CINCINNATI -- A group of local politicos have filed a lawsuit against the Cincinnati Elections Commission and Mayor John Cranley's re-election campaign, alleging an incorrect reading of a charter amendment has allowed wealthy people to make "illegal" campaign contributions to city political candidates.
Attorneys representing Councilmember Wendell Young, council candidate Kelli Prather, William Woods and former elections commission chair Clint Watson filed the complaint in Hamilton County court Monday.
The lawsuit is centered around a 2001 charter amendment which limits the amount a person can donate to any one city council or mayor candidate to $1,000 (this was later changed to $1,100).
However, in 2005, the manager for Cranley's council re-election campaign sought an advisory opinion from the elections commission on whether donations from Limited Liability Companies would count toward the $1,100 limit, according to the new lawsuit. The elections commission decided that LLC donations would not count, allowing each LLC to make a $1,100 campaign contribution in addition to a contribution made by its owner.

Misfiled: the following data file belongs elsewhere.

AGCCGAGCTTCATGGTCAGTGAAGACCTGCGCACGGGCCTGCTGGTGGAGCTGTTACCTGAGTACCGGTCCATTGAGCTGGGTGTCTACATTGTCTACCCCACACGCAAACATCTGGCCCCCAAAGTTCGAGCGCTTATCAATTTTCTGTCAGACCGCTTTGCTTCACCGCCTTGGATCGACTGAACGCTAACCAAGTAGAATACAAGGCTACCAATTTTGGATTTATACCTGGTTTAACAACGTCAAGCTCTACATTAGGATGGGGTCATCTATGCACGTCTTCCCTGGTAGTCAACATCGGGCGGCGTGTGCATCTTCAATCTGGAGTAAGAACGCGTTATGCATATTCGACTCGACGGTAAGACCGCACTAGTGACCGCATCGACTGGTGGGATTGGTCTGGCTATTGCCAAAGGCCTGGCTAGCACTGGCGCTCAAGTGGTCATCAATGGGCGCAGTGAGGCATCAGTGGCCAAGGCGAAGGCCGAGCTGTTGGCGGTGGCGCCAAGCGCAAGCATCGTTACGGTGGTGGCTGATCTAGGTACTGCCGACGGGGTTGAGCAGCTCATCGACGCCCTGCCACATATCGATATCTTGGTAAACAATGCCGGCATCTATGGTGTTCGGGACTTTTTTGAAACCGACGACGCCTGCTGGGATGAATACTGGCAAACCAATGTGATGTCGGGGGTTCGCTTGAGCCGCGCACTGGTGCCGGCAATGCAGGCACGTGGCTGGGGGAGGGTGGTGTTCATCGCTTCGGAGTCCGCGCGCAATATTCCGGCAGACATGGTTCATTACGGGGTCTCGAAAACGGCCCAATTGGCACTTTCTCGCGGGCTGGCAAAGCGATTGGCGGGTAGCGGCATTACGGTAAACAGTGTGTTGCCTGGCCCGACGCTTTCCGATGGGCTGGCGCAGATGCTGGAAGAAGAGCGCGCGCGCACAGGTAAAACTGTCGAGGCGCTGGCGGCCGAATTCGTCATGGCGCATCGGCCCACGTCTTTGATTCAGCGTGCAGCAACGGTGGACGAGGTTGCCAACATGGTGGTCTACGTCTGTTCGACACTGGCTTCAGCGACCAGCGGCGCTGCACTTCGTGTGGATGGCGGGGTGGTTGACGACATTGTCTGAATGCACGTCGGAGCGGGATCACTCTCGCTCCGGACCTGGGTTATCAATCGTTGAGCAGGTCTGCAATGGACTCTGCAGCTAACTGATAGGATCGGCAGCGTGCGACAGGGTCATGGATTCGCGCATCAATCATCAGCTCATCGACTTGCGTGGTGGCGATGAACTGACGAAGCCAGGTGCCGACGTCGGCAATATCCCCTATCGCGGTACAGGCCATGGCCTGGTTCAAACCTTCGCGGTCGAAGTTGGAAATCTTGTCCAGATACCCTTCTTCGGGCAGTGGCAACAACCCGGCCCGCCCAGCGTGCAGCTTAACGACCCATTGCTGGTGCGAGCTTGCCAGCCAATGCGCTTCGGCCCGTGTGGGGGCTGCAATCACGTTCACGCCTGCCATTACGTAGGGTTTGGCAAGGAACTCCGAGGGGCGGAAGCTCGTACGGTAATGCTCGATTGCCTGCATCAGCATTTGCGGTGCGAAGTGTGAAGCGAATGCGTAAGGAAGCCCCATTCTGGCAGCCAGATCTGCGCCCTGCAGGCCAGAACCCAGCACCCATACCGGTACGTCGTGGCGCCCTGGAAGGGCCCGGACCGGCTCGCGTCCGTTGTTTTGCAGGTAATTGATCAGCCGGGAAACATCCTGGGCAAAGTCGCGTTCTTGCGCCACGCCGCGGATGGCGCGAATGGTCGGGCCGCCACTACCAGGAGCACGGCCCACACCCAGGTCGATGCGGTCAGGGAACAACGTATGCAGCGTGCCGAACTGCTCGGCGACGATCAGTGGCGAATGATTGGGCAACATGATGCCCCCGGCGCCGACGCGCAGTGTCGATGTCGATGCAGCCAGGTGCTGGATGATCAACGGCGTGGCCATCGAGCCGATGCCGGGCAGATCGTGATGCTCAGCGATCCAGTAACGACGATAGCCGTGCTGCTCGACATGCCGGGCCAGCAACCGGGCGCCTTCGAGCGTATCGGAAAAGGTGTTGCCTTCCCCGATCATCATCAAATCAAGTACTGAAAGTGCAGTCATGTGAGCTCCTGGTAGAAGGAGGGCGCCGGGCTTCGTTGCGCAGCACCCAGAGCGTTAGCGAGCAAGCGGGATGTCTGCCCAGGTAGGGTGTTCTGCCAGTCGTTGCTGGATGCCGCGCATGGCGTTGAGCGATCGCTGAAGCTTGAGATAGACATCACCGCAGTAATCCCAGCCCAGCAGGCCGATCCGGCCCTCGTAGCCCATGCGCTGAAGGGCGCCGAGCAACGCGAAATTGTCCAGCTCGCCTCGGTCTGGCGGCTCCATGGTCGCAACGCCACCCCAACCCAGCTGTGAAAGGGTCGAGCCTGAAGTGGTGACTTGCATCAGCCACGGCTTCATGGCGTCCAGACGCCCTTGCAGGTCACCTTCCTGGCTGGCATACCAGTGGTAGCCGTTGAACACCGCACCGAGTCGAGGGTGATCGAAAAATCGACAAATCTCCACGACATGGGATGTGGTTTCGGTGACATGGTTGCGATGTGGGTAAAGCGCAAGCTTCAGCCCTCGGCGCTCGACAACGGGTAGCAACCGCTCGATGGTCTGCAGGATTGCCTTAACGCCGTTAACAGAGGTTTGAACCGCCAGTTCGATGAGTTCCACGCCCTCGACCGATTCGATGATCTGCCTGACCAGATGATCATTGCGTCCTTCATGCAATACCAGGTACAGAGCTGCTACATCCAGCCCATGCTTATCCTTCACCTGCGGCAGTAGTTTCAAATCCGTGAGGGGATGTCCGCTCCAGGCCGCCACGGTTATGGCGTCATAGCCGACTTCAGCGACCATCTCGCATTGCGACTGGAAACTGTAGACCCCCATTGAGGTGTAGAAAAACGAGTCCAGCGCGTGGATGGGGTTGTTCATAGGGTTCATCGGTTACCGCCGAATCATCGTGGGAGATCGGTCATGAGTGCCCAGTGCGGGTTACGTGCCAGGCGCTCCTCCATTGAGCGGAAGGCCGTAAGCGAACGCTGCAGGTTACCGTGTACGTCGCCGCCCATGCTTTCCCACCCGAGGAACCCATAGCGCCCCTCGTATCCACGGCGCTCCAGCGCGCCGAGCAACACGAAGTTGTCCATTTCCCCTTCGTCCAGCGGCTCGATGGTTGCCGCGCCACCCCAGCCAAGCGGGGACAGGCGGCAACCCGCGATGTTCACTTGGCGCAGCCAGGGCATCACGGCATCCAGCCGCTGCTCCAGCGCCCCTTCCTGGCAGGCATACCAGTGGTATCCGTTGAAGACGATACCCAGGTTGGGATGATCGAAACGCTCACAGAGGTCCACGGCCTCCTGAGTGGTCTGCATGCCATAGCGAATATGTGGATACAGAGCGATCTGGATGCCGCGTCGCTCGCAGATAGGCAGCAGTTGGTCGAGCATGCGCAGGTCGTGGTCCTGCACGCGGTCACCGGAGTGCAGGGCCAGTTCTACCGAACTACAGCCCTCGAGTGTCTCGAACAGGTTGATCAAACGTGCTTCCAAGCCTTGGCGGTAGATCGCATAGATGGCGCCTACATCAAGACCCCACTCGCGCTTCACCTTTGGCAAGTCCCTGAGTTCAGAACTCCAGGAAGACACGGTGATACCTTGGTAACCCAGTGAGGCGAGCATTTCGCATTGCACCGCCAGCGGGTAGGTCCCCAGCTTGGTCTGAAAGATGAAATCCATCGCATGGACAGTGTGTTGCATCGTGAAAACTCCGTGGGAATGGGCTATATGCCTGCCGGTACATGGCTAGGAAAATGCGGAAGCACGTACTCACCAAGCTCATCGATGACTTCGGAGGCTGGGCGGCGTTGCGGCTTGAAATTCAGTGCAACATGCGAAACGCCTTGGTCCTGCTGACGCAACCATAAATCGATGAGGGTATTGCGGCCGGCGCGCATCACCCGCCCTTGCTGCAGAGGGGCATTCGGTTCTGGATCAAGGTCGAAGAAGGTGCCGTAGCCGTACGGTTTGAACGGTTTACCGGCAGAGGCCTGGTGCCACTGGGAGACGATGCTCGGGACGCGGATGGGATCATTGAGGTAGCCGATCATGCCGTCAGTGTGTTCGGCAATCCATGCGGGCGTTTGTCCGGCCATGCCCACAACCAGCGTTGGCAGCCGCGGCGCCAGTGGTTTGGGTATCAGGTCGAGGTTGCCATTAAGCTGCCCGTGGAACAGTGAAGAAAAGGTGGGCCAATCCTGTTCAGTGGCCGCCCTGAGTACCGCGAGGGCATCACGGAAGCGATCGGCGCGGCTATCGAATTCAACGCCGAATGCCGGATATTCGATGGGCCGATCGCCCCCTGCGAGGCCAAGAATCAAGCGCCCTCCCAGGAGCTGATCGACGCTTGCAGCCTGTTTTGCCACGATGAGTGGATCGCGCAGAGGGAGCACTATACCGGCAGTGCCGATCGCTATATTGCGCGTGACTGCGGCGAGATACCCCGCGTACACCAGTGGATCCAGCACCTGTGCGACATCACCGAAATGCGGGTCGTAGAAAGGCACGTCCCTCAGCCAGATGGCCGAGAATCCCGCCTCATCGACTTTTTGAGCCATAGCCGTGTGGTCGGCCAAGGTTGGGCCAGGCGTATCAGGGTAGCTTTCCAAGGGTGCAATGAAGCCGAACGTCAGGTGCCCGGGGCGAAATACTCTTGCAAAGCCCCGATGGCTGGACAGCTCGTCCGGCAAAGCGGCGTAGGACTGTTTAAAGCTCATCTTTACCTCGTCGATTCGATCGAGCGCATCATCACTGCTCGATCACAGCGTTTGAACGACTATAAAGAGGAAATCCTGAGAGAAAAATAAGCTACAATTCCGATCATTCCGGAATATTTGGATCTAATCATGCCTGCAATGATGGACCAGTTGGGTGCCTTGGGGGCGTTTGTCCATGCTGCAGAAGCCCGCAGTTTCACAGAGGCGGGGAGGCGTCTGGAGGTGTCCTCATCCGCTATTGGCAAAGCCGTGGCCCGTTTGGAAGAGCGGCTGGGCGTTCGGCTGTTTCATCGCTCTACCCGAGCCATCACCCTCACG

That opinion was never published and was only distributed to members of the public by specific request, according to the lawsuit.
"The Advisory Opinion allows individuals with the financial means to organize one or more LLCs an unlimited ability to exceed the (now) $1,100 per person contribution limit. But ordinary citizens, including three of the Plaintiffs, who do not own LLCs are limited to a $1,100 donation to any candidate for Council or Mayor," the lawsuit states.
Some donors to Cranley's campaign used more than 10 LLC accounts to make contributions, according to the lawsuit.
Before filing the lawsuit, Young, Prather and Donald Mooney Jr., one of their attorneys, had filed a complaint with the elections commission in June. A hearing was held in July, during which four members of the elections commission board voted to dismiss the complaint, according to the lawsuit. All four members were appointed by Cranley.
The lawsuit also alleged "conflict of interest and illegal contribution" by a member of the election commission who donated to Cranley's campaign and another who hosted a "meet and greet" at his home for Cranley in June.
Brooke Hill, the press secretary for the Cranley campaign, said Cranley "followed the law in both letter and spirit."
"This is just another attempt at political gamesmanship by supporters of Yvette Simpson, which is why the Ohio Elections Commission already dismissed these ridiculous complaints," Hill said.
Simpson's campaign did not immediately provide a comment.
The plaintiffs are asking the court to overrule the elections commission's decision, declare that campaign contributions from LLCs are not separate from those of their owners and to order any city politicians' campaigns that have received such donations to return them.
Read the full lawsuit below: